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About Ceramic Tile
The definition of ceramic tile:

Ceramic tile is simply a mixture of clays which have been shaped and fired at high temperatures, resulting in a hard body. This hard body may then be left untreated or it may receive a glazed wearlayer. In its most basic form, ceramic tile is clay with colored glass coating packaged in a box.

Make up of ceramic tile:

All of the raw materials that go into making ceramics come from the earth, including the clays and the minerals used to produce the glaze colors. Man has been successful in finding ways to improve most products by substituting natural materials with synthetics, such as we've seen with carpet. But man has not been able to improve on the quality of the raw materials found in ceramics. These materials have basically remained unchanged for thousands of years! This is a real testimonial to the quality of ceramic tile.

Facts About the Glaze:

The glaze is a glass that has been sprayed, poured, dropped and/or silk screened onto the surface of the tile. It is then fused and hardened by means of tremendous heat (kiln fired).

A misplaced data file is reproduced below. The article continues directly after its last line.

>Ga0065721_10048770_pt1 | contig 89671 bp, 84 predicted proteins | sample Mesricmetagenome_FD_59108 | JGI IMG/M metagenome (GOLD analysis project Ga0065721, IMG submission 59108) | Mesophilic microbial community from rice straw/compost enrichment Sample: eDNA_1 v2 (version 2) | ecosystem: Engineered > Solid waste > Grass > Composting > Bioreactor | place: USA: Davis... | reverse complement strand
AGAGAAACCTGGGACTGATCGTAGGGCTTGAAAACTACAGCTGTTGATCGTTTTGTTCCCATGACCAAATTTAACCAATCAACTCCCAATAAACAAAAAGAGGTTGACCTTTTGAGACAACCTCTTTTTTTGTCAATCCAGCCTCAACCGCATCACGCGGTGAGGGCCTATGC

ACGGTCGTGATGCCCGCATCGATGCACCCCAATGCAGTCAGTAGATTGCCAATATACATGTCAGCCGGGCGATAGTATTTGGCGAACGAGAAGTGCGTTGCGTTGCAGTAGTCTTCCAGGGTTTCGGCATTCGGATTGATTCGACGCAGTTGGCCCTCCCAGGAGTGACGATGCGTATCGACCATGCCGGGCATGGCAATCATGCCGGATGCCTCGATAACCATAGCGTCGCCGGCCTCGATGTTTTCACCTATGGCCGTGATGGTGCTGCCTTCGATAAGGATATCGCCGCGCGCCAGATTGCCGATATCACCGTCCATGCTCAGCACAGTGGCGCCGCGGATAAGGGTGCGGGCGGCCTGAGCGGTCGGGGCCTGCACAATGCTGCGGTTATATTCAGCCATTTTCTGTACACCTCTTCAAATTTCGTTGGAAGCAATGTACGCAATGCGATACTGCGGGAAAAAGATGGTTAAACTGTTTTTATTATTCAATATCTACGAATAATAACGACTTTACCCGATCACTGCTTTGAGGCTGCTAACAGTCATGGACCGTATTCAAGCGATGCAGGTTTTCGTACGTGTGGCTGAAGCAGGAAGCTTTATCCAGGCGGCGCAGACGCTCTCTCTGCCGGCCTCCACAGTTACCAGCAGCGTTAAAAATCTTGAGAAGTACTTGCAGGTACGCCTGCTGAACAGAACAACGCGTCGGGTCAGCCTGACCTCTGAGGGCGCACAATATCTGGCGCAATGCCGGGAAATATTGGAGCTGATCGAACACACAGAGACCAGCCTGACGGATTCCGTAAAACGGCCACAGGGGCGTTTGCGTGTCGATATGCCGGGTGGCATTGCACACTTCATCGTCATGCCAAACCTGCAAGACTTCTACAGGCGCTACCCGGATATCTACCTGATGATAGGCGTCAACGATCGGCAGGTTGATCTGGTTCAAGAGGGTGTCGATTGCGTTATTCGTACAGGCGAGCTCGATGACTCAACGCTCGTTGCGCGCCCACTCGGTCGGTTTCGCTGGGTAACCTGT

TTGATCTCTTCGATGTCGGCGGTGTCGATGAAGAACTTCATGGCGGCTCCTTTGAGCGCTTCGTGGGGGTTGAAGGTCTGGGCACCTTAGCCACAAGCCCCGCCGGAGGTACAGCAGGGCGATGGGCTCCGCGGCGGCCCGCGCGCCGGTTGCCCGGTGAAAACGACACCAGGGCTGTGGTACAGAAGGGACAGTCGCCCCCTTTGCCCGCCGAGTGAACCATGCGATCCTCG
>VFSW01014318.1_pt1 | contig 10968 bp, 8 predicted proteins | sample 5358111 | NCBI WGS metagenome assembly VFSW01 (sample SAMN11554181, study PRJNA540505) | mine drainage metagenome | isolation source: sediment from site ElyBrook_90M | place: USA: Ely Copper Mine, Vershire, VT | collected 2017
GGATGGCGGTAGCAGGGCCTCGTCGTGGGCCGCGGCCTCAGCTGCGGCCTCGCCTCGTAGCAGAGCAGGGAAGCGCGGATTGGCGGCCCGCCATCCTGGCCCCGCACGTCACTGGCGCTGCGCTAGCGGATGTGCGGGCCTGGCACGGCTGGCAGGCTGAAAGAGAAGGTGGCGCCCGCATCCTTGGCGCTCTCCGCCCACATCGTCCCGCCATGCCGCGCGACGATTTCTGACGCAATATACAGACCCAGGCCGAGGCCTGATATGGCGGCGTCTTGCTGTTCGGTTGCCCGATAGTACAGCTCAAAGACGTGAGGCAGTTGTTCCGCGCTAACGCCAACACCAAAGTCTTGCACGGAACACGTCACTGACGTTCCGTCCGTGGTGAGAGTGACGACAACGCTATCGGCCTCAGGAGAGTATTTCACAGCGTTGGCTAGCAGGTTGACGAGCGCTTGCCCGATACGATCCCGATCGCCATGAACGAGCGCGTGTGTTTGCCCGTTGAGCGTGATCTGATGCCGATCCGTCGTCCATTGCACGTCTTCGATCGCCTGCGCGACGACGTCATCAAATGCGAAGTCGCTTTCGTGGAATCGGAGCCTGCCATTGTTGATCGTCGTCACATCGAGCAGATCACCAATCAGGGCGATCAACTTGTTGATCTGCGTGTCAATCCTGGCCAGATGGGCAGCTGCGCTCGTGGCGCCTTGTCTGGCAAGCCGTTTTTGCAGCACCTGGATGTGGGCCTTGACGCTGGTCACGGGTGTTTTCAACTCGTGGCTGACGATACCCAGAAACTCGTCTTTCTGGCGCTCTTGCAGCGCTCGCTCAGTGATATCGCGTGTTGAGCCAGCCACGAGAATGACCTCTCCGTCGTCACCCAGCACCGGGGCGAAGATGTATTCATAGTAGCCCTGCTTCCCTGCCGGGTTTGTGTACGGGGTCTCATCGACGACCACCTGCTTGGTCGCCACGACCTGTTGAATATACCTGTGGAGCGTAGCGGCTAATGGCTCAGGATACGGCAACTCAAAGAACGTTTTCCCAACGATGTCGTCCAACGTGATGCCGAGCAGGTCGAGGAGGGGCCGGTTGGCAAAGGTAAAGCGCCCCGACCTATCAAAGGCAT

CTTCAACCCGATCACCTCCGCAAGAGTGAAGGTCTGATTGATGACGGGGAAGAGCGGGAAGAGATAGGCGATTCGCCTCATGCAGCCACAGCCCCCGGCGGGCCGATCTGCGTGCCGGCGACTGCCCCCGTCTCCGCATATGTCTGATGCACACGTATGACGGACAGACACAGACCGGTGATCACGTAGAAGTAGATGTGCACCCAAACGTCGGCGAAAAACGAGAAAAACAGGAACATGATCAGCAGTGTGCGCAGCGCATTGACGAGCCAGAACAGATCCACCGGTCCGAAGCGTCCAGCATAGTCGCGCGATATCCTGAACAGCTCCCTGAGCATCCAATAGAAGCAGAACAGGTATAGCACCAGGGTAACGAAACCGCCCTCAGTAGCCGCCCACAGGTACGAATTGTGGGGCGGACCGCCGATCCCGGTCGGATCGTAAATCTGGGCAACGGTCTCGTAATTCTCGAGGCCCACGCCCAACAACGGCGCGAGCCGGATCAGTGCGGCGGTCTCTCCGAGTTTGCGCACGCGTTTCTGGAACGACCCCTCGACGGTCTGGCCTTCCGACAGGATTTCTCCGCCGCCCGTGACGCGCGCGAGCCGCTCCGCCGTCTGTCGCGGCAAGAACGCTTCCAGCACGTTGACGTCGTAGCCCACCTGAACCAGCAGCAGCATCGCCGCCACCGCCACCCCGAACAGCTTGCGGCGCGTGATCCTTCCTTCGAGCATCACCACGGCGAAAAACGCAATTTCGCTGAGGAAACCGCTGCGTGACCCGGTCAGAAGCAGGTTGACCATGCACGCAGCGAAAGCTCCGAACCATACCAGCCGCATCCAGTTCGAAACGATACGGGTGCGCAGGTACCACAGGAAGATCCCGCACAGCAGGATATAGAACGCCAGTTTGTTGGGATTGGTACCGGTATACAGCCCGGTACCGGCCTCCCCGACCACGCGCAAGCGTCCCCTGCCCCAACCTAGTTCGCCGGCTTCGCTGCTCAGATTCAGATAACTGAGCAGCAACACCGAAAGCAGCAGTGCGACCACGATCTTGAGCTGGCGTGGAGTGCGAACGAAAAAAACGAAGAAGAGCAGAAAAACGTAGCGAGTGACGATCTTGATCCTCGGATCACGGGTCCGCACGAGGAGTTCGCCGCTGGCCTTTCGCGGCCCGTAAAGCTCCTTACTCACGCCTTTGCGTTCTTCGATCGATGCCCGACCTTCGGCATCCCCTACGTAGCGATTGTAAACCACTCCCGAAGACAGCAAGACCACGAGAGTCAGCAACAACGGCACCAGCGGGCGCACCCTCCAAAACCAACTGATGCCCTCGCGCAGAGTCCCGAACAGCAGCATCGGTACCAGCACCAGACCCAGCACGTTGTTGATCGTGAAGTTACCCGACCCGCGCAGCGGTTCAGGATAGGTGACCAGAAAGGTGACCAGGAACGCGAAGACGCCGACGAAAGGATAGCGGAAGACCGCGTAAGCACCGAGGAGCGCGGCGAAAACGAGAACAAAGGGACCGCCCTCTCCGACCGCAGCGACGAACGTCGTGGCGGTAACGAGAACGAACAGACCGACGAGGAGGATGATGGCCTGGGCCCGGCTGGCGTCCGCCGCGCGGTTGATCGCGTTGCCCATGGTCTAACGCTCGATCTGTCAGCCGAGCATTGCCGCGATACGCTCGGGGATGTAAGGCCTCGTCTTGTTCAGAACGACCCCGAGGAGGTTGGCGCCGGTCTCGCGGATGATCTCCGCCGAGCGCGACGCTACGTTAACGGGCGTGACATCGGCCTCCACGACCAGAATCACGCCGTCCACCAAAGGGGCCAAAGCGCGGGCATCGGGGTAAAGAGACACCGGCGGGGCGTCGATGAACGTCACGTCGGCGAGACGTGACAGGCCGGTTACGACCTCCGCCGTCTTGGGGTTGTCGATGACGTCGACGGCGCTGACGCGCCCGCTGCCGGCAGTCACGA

The colors of the glaze are made from a mixture of minerals such as gold, silver, zinc, copper, mercury, cobalt and many others.

The following factors may effect the hardness and/or wear rating on ceramic products:

   1. Temperature - In most cases, the higher the kiln temperature, the harder the glaze.
   2. Color - Dark color glazes such as blacks, reds, yellows and blues are usually slightly softer than light     colored glazes and generally show foot wear much easier due to the darkness of the color and/or the     lighting.
   3. Gloss Levels - Shiny (high gloss) glazes usually show foot wear faster than matte and/or satin finished     glazes. This is because light is reflected differently from rough textured surfaces than from flat shiny     surfaces.


Glazed ceramic tile varies in gloss levels depending on the look the manufacturer wants to achieve. It can range from matte, to satin, to high gloss.

Generally speaking, foot wear will usually appear faster the higher the gloss level that is applied. Areas of the home that don't receive heavy wear, such as bathrooms, use a higher gloss level than those in high and concentrated traffic areas.



To avoid choosing the wrong product, consult the following P.E.I. guide (used by most manufacturers) to rate the durability of each tile.

Group I     Tiles suitable only for residential / commercial walls.
                  Not suitable and/or recommended for foot traffic
Group II    Tiles suited to general light residential traffic, except kitchens, entrance halls, and other areas                   subjected to continuous foot traffic.